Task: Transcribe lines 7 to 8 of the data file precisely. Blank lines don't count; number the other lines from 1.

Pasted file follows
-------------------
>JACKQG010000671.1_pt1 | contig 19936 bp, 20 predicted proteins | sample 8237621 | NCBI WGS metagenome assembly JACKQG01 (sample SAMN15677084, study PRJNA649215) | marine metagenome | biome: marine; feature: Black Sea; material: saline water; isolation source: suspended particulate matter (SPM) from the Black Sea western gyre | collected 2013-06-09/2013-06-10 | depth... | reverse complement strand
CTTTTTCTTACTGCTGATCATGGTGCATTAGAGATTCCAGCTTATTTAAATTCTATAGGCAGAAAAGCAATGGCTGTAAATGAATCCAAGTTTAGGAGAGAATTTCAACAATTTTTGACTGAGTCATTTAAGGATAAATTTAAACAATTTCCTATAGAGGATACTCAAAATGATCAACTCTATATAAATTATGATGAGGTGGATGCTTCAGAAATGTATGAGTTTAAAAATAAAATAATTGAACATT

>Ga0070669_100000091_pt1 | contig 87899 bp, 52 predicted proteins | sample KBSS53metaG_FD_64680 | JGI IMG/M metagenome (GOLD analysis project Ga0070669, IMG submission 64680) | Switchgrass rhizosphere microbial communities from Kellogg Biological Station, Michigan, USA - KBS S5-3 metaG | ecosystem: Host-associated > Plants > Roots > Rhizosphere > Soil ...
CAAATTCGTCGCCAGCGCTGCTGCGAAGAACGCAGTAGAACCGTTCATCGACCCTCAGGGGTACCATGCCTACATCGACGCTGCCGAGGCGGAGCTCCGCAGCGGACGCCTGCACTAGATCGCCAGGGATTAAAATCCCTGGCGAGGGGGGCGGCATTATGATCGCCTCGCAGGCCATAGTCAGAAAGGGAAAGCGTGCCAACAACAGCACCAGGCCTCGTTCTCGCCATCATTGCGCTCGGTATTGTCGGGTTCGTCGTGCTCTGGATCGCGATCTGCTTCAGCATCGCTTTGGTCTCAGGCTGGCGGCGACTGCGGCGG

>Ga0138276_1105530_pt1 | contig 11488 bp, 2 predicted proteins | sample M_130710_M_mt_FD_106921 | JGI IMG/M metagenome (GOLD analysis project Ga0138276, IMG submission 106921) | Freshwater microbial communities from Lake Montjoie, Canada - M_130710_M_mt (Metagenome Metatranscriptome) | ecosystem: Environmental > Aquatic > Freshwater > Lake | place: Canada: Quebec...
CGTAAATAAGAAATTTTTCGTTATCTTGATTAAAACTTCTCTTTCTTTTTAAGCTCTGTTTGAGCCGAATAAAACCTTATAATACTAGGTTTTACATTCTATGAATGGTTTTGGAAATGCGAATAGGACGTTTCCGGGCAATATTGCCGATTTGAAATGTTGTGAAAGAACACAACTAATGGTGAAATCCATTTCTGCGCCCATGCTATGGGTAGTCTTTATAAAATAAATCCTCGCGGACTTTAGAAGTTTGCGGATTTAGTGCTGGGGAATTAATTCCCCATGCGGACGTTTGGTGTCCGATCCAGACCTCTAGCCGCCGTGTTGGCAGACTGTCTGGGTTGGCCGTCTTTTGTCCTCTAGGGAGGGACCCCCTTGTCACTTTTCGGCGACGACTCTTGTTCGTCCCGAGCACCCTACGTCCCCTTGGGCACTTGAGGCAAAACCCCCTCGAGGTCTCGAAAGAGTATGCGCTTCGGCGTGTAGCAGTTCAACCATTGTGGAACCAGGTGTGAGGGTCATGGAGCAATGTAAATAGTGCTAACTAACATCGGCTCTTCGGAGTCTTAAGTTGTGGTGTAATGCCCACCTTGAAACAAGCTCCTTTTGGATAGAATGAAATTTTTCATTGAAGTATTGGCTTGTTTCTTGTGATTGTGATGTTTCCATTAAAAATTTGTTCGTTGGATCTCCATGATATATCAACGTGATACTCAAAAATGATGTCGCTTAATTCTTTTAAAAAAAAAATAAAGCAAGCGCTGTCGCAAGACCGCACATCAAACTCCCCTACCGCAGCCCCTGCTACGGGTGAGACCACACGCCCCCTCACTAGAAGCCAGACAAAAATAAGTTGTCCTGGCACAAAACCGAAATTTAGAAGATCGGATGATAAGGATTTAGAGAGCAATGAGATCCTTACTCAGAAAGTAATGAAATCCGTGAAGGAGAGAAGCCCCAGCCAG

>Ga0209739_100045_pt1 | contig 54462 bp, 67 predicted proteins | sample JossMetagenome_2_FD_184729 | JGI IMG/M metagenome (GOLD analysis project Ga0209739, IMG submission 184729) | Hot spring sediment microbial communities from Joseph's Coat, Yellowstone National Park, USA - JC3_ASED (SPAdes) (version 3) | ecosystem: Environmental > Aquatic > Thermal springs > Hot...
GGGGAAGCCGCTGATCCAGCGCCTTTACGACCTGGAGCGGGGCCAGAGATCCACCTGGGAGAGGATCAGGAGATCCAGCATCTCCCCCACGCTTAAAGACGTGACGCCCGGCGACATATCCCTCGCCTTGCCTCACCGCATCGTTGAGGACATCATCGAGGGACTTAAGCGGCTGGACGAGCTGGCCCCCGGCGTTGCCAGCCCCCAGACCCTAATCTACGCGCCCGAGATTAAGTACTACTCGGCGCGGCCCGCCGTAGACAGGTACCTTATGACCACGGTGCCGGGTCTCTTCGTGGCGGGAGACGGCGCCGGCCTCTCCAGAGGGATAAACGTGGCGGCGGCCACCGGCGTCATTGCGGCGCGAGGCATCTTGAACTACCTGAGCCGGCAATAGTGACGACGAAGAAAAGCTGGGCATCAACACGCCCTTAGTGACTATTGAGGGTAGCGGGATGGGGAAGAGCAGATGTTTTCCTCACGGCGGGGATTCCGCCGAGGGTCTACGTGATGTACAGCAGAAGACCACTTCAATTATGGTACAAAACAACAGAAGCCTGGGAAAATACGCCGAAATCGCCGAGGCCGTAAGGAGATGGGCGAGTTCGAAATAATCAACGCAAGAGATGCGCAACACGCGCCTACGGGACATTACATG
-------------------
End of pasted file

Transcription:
>Ga0209739_100045_pt1 | contig 54462 bp, 67 predicted proteins | sample JossMetagenome_2_FD_184729 | JGI IMG/M metagenome (GOLD analysis project Ga0209739, IMG submission 184729) | Hot spring sediment microbial communities from Joseph's Coat, Yellowstone National Park, USA - JC3_ASED (SPAdes) (version 3) | ecosystem: Environmental > Aquatic > Thermal springs > Hot...
GGGGAAGCCGCTGATCCAGCGCCTTTACGACCTGGAGCGGGGCCAGAGATCCACCTGGGAGAGGATCAGGAGATCCAGCATCTCCCCCACGCTTAAAGACGTGACGCCCGGCGACATATCCCTCGCCTTGCCTCACCGCATCGTTGAGGACATCATCGAGGGACTTAAGCGGCTGGACGAGCTGGCCCCCGGCGTTGCCAGCCCCCAGACCCTAATCTACGCGCCCGAGATTAAGTACTACTCGGCGCGGCCCGCCGTAGACAGGTACCTTATGACCACGGTGCCGGGTCTCTTCGTGGCGGGAGACGGCGCCGGCCTCTCCAGAGGGATAAACGTGGCGGCGGCCACCGGCGTCATTGCGGCGCGAGGCATCTTGAACTACCTGAGCCGGCAATAGTGACGACGAAGAAAAGCTGGGCATCAACACGCCCTTAGTGACTATTGAGGGTAGCGGGATGGGGAAGAGCAGATGTTTTCCTCACGGCGGGGATTCCGCCGAGGGTCTACGTGATGTACAGCAGAAGACCACTTCAATTATGGTACAAAACAACAGAAGCCTGGGAAAATACGCCGAAATCGCCGAGGCCGTAAGGAGATGGGCGAGTTCGAAATAATCAACGCAAGAGATGCGCAACACGCGCCTACGGGACATTACATG